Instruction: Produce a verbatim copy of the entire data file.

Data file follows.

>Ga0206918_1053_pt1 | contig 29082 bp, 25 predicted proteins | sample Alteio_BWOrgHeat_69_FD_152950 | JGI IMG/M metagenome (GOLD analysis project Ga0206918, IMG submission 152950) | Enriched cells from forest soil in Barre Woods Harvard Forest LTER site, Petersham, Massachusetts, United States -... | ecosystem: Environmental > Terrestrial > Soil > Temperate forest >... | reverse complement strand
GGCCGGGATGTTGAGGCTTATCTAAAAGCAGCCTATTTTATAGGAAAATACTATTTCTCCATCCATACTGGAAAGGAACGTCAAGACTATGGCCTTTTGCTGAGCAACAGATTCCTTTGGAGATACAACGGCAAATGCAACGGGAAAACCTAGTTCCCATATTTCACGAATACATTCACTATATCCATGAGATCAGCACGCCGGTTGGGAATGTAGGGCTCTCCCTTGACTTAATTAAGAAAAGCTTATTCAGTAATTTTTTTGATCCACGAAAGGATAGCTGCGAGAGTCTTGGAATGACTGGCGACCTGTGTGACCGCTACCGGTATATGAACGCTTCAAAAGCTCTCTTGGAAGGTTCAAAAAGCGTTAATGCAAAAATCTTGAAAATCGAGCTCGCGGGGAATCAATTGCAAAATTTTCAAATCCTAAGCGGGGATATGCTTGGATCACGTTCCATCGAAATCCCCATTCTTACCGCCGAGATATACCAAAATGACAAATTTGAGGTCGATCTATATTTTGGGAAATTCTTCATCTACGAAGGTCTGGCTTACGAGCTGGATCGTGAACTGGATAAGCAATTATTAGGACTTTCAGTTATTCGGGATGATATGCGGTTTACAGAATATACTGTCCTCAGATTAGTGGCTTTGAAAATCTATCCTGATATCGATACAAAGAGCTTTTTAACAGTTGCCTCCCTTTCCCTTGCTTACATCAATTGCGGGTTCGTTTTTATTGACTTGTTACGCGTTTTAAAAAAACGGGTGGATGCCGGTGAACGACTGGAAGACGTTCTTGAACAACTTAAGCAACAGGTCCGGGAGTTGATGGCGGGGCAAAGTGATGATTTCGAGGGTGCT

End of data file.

>Ga0206918_1053_pt1 | contig 29082 bp, 25 predicted proteins | sample Alteio_BWOrgHeat_69_FD_152950 | JGI IMG/M metagenome (GOLD analysis project Ga0206918, IMG submission 152950) | Enriched cells from forest soil in Barre Woods Harvard Forest LTER site, Petersham, Massachusetts, United States -... | ecosystem: Environmental > Terrestrial > Soil > Temperate forest >... | reverse complement strand
GGCCGGGATGTTGAGGCTTATCTAAAAGCAGCCTATTTTATAGGAAAATACTATTTCTCCATCCATACTGGAAAGGAACGTCAAGACTATGGCCTTTTGCTGAGCAACAGATTCCTTTGGAGATACAACGGCAAATGCAACGGGAAAACCTAGTTCCCATATTTCACGAATACATTCACTATATCCATGAGATCAGCACGCCGGTTGGGAATGTAGGGCTCTCCCTTGACTTAATTAAGAAAAGCTTATTCAGTAATTTTTTTGATCCACGAAAGGATAGCTGCGAGAGTCTTGGAATGACTGGCGACCTGTGTGACCGCTACCGGTATATGAACGCTTCAAAAGCTCTCTTGGAAGGTTCAAAAAGCGTTAATGCAAAAATCTTGAAAATCGAGCTCGCGGGGAATCAATTGCAAAATTTTCAAATCCTAAGCGGGGATATGCTTGGATCACGTTCCATCGAAATCCCCATTCTTACCGCCGAGATATACCAAAATGACAAATTTGAGGTCGATCTATATTTTGGGAAATTCTTCATCTACGAAGGTCTGGCTTACGAGCTGGATCGTGAACTGGATAAGCAATTATTAGGACTTTCAGTTATTCGGGATGATATGCGGTTTACAGAATATACTGTCCTCAGATTAGTGGCTTTGAAAATCTATCCTGATATCGATACAAAGAGCTTTTTAACAGTTGCCTCCCTTTCCCTTGCTTACATCAATTGCGGGTTCGTTTTTATTGACTTGTTACGCGTTTTAAAAAAACGGGTGGATGCCGGTGAACGACTGGAAGACGTTCTTGAACAACTTAAGCAACAGGTCCGGGAGTTGATGGCGGGGCAAAGTGATGATTTCGAGGGTGCT